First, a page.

Quotes and (sort of) mis-quotes
I am determined that I am never going to give up going to talk to student groups, whether they are about women, classics, the world etc... I am a university teacher and the job involves more than just spouting at the young; it involves engaging, discussing, talking at their societies and debates etc etc. But sometimes one's patience is sorely tried (and it's not the students's fault)
A week or so ago, I did a Q and A with a large group at St John's, organised by the college women's society, but a mixed audience. It had actually been a bit of a cock up on my part, because I had double-booked the previous Friday and got an email from the organisers of the John's event, arranging the rendezvous for later, just as I was getting on the train to give another lecture in London. (They forgave me and we refixed for the following Monday.)
Anyway, a few days later there was a report of the occasion in The Cambridge Student. (You know where this is going to end, dont you....!)
The report wasa friendly one and accurate as you could hope for in the circumstances (though the stuff about victims of social change got a bit garbled). It's just that when remarks made in a Q and A are taken out of context they change their meanings -- quite a lot.
I did say that sometimes, brearily, in the morning I woke up to the Today programme and found myself not "hearing" authority in the female politicians' voices. My point was to show that the correlation of (male) "depth" and "authority" was very culturally hard-wired (not natural). So that even I (who was pretty keen on women's power) could, when half awake, be a victim of the cultural stereotypes. I wasn't trying to say that I thought men were more authoritative than women.
And I probably did say that I had had a lot of support (perhaps more) from men than women at work; but the underlying point I was trying to make was that for some years I was the only female lecturer in my faculty. So of course I had had more support from men (even bearing in mind my excellent women's college).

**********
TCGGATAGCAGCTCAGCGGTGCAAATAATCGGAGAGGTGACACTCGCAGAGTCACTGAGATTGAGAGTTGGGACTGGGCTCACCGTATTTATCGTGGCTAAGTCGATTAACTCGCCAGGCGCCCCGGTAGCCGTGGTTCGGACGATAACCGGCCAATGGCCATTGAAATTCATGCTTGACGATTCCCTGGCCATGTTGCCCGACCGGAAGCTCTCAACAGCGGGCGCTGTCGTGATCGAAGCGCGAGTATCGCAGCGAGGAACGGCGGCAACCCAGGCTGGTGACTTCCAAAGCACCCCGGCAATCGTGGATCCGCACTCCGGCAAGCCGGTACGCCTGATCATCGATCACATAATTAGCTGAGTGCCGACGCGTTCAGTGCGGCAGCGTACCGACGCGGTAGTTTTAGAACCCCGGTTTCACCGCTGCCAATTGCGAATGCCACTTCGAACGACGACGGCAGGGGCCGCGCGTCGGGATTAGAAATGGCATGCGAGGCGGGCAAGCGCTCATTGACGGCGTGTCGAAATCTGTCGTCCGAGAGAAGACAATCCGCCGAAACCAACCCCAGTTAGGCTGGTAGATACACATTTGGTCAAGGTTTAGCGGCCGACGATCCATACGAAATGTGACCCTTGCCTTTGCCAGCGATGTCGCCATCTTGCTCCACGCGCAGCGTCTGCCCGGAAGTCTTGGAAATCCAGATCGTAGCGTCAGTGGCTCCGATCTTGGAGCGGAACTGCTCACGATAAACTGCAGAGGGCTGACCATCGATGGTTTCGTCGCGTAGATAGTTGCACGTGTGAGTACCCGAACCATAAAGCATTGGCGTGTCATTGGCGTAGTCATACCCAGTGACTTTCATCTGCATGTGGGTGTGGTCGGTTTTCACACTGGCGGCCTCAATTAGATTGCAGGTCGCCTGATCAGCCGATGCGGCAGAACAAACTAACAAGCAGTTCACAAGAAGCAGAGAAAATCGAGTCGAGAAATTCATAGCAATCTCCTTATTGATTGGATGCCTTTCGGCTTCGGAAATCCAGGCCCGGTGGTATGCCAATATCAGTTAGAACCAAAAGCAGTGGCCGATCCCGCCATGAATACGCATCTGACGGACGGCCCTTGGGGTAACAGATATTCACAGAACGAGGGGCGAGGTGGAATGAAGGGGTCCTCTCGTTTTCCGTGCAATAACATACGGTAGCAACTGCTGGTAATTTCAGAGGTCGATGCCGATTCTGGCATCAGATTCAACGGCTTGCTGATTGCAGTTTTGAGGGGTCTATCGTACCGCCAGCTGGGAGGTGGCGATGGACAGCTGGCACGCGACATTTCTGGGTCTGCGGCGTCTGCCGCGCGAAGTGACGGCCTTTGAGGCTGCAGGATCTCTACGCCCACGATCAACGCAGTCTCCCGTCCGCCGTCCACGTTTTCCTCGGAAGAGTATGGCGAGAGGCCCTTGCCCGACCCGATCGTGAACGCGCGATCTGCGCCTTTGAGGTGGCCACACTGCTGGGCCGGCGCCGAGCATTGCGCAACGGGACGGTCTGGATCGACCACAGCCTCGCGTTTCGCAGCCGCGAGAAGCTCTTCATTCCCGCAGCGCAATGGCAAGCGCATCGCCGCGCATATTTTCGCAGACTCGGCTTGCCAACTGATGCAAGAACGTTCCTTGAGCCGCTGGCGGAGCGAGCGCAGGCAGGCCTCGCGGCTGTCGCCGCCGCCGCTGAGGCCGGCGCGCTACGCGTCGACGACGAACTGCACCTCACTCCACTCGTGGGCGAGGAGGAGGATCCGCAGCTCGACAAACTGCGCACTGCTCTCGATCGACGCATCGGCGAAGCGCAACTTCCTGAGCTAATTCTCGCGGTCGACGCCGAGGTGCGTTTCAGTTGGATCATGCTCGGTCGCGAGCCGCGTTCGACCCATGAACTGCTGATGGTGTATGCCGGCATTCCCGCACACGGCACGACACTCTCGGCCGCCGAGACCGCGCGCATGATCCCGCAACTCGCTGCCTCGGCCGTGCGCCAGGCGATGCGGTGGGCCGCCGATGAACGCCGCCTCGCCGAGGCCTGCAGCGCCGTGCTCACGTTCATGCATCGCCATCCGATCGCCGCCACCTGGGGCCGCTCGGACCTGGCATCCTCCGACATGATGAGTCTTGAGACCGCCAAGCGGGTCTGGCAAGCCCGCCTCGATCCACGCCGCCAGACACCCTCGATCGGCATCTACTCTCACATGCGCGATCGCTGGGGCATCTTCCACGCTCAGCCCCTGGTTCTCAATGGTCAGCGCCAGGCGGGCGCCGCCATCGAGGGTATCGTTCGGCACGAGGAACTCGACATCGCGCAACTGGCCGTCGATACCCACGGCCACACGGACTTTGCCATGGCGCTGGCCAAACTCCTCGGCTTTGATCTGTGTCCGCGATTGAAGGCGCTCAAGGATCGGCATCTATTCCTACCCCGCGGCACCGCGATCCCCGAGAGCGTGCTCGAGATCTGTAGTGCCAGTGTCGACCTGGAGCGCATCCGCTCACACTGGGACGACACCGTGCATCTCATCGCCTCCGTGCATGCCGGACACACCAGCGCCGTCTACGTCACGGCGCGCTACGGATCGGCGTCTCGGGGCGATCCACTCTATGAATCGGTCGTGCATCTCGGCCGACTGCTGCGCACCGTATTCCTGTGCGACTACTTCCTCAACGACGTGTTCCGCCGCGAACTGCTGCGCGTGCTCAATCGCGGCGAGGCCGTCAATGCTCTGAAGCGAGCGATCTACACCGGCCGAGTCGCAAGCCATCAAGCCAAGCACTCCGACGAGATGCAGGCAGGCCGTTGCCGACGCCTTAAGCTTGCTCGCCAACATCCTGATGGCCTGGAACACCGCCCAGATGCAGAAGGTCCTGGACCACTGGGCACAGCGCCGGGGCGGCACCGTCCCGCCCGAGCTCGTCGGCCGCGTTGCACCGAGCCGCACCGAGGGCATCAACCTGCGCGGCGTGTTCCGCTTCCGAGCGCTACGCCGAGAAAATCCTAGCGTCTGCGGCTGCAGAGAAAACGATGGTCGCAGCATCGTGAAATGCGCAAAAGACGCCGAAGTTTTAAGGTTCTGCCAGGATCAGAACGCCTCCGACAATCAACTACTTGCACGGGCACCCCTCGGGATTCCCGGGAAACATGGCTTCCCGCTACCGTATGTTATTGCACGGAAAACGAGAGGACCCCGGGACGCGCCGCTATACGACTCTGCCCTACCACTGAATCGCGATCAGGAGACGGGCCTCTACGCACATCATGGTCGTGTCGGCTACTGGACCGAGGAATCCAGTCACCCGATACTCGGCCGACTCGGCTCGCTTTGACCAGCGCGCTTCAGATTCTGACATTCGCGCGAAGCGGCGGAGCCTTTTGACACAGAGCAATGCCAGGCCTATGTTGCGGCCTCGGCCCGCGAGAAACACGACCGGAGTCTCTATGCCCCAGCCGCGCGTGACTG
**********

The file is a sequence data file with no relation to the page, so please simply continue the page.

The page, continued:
So altogether it was an OK, though not perfect, piece.
Then yesterday afternoon I got an email from a journalist on the Mail, just as I was getting to the airport (for a conference in New York -- on which more later), asking me to confirm if the quotes were accurate. Full marks to her for checking. Very proper, and I'm very grateful, so I can't really complain. But all the same I am now bracing myself for how the story will come across there -- and for a wave of emails of the "how could you say that men speak with more authority than women" variety, which I never said and certainly didn't mean, and looking to the hours of email responses. (You can find the Mail piece as published here, under the heading "Why are females MPs so squeaky?" . . . err hang on..??)
Of course, few people are going to take much notice (though those that do will soon be at their email!) -- and in this case you cant actually point the finger at any particular journalistic crime; in fact everyone behaved remarkably properly. But you can see why you might decide against doing student Q and A's when not particularly accurate, if not frankly misleading, versions of what you said gets bandied about the popular prints.
OK I know it is an occupational hazards of D-list celebrity. What I have to remember is that doing Q and A's with students is important, fun (we had a great time... even though it turned out pricey for me, as I wanted to take the organisers out to dinner after royally messing up their arrangements!) and it's part of the job. Never mind what happens further down the food chain.